The following content is created in consultation with UConn Health. It does not reflect the work or opinions of NBC Connecticut's editorial staff. For more information, visit health.uconn.edu.
Strokes are one of the leading causes of death in the United States. Without UConn Health, one local man could have become part of that statistic. The American Stroke Association reports that nearly 800,000 people in the United States have a stroke every year, and that 130,000 people die annually, making strokes the No. 5 cause of death in the country. That means that every 40 seconds, someone in the United States has a stroke, and that every 4 minutes, it takes a life.
But as scary and unpredictable as strokes might be, it is not the end of the road for many people. Take Victor D'Occhio, 49, for example. When lifting weights, he felt a strange sensation above his right eye, like something “popped.” His twin brother Paul urged him to go get it checked out, unknowingly saving his brother’s life.
Victor got help from the Stroke Center at UConn Health. Doctors discovered that he indeed had a stroke caused by an “occlusion of the basilar artery” in the brain. This means that there was a clot in the artery that supplies the “most critical areas of the brain” with blood, says Dr. Ketan Bulsara, the Chief of Neurosurgery at UConn Health.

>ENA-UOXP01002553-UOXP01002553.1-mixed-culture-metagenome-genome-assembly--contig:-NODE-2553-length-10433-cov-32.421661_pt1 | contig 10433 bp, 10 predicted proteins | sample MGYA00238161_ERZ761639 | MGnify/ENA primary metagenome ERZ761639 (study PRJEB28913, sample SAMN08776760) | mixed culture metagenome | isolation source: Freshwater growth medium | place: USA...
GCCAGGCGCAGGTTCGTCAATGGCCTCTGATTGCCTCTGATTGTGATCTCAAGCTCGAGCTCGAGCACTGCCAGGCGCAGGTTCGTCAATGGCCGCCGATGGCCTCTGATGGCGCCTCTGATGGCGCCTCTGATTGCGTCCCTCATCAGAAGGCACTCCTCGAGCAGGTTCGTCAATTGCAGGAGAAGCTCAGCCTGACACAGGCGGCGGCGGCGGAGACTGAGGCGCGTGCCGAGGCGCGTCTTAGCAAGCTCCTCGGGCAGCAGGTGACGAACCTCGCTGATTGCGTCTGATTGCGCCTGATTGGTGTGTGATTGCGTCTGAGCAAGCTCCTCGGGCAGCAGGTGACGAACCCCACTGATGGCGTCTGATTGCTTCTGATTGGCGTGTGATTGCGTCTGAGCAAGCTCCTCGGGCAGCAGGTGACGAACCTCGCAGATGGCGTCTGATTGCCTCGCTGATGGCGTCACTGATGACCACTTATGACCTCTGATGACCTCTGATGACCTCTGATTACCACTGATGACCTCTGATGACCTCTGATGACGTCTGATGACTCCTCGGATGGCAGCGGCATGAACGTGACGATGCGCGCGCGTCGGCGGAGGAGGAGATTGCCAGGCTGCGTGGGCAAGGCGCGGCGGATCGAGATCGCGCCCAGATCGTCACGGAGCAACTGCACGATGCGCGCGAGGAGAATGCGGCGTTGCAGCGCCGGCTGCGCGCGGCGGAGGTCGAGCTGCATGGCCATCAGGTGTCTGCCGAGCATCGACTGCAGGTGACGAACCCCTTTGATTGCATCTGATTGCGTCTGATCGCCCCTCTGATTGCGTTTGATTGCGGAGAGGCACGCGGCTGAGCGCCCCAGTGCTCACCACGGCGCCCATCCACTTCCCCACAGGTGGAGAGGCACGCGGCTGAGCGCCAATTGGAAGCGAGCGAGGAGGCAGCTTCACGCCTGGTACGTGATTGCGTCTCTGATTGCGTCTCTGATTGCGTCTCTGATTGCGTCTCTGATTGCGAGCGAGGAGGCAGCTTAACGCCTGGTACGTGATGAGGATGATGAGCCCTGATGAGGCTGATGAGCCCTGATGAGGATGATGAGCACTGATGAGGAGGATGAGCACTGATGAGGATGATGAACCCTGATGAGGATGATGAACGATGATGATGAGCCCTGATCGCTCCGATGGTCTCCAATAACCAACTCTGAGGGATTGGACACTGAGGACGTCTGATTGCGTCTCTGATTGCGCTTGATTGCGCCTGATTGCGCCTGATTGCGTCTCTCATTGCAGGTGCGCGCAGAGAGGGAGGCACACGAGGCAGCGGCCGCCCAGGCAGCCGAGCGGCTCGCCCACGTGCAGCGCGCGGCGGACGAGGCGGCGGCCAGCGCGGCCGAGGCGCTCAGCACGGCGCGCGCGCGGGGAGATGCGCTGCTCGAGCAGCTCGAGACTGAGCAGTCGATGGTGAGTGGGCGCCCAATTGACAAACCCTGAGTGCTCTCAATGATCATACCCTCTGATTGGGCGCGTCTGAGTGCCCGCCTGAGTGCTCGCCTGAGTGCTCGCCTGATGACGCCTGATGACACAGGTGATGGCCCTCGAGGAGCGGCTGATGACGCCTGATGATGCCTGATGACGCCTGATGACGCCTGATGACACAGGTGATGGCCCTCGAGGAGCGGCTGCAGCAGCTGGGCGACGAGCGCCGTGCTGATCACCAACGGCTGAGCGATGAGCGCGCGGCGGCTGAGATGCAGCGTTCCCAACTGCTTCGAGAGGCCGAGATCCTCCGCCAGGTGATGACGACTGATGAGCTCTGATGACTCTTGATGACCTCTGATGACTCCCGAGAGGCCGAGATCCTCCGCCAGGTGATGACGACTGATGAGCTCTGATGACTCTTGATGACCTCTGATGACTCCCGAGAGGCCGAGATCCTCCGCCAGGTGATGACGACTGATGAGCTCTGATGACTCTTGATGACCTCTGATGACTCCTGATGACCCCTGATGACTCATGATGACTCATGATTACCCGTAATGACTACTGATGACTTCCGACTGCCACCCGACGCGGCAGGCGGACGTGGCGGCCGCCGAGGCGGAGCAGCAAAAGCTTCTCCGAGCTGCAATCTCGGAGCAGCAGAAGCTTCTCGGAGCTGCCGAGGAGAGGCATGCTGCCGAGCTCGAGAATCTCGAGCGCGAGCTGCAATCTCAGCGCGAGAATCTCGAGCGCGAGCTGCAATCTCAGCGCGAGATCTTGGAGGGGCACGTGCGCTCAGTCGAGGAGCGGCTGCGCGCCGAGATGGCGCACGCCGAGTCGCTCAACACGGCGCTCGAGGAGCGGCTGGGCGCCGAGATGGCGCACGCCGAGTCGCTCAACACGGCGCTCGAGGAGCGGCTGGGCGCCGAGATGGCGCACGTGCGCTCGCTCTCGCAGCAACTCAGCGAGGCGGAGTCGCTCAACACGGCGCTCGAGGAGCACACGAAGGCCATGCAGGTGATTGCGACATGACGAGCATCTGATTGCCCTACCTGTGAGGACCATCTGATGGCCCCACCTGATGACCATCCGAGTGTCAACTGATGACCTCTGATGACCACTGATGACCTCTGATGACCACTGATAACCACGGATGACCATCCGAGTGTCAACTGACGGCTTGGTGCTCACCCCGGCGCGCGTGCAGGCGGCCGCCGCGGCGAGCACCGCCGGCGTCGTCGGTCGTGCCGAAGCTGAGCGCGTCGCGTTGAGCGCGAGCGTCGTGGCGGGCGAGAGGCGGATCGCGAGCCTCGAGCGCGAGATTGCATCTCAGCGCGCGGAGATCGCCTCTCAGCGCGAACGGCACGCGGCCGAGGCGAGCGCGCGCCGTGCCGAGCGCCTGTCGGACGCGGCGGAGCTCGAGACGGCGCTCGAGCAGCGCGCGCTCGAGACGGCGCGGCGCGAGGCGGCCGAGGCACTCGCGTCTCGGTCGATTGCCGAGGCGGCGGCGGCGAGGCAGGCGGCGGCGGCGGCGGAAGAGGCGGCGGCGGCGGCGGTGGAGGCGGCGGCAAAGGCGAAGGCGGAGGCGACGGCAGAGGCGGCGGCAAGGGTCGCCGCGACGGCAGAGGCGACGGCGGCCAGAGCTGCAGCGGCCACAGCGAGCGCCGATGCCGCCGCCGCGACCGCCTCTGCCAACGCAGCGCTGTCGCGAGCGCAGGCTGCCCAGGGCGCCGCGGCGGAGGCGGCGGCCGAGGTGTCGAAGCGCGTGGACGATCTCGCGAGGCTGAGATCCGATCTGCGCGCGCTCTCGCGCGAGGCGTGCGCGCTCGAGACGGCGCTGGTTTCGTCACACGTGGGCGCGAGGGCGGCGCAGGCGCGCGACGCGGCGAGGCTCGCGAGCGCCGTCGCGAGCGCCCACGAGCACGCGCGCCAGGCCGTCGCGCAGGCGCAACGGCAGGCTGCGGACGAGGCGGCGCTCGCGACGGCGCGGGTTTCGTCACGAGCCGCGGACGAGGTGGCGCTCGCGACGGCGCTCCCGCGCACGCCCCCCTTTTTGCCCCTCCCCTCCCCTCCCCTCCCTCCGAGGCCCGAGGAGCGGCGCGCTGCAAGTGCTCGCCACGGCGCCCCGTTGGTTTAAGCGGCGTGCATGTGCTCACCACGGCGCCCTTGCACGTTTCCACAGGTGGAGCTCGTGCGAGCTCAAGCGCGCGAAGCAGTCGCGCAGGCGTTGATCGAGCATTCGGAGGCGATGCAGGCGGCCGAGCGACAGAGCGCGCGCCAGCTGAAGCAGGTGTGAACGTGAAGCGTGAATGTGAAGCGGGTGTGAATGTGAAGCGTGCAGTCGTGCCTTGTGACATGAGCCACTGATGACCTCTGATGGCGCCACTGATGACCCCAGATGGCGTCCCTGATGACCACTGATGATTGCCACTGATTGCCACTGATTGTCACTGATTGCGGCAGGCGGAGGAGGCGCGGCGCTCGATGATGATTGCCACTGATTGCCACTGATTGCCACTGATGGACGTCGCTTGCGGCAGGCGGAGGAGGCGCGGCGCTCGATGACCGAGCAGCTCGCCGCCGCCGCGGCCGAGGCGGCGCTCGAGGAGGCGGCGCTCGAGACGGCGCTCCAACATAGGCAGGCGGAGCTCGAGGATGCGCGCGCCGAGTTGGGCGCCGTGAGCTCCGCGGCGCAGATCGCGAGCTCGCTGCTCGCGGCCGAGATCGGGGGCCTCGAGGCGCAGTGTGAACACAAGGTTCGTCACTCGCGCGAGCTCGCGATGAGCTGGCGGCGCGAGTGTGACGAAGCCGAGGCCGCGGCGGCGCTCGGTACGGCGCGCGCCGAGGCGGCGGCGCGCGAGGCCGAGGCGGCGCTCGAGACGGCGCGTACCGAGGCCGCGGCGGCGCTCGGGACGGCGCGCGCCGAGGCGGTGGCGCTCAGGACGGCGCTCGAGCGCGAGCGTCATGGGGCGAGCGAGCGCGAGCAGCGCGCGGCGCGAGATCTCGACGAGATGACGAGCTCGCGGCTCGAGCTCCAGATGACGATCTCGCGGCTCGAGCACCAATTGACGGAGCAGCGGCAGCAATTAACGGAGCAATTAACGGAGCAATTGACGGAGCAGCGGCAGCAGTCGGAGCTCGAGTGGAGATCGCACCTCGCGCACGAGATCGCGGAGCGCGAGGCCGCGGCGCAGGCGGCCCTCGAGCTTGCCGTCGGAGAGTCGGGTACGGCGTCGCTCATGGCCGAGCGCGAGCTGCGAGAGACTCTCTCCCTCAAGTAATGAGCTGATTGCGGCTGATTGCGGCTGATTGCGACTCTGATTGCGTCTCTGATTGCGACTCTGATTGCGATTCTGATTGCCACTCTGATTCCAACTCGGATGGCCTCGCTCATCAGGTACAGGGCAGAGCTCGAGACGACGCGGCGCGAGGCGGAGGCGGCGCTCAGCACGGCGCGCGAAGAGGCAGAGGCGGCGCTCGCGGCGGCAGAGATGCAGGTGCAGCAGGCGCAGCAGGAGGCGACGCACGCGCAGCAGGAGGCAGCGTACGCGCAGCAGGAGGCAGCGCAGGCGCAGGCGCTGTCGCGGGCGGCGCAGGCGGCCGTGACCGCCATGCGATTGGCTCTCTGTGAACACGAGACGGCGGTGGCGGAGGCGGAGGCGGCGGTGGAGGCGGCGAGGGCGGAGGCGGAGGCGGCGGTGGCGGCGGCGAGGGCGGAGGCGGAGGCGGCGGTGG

“He had a clot there, and if we had left it alone, he would have likely died,” said Dr. Gracia Mui,Victor’s neurologist and co-director of UConn Health's Stroke Center.
Dr. Bulsara and his team performed a lifesaving mechanical thrombectomy surgery at UConn John Dempsey Hospital in which they first removed the clot, and then reconstructed the vessels that were damaged using specialized stents. The Stroke Center at UConn Health is one of only a few hospitals in Connecticut to offer stroke patients mechanical thrombectomy surgery. “The bad thing about strokes is that it doesn’t usually hurt,” Dr. Mui says, “so it doesn’t alert you to call 911.” Acute strokes usually manifest in visual or motor impairments, behavioral abnormalities, or a loss of consciousness, which lead many to believe that it might be a migraine or regular headache, but not a stroke. Victor’s brother made the right choice in advising him to get medical attention, which Dr. Mui says is “the most important thing to do.”
As for Victor, he is now back on his feet thanks to UConn Health.
“In just a few weeks, he’s gone from where he was laying in the hospital, not being able to move his body very much, but now he’s going to be able to go back to work thanks to the therapies we provide,” said Dr. Mui.
And Victor could not be happier about it. “I feel great,” he said with a laugh. “I’d hate to be down. I have too many things to do.”
For more information about UConn Health and the stroke services they offer, visit https://health.uconn.edu/stroke-center/.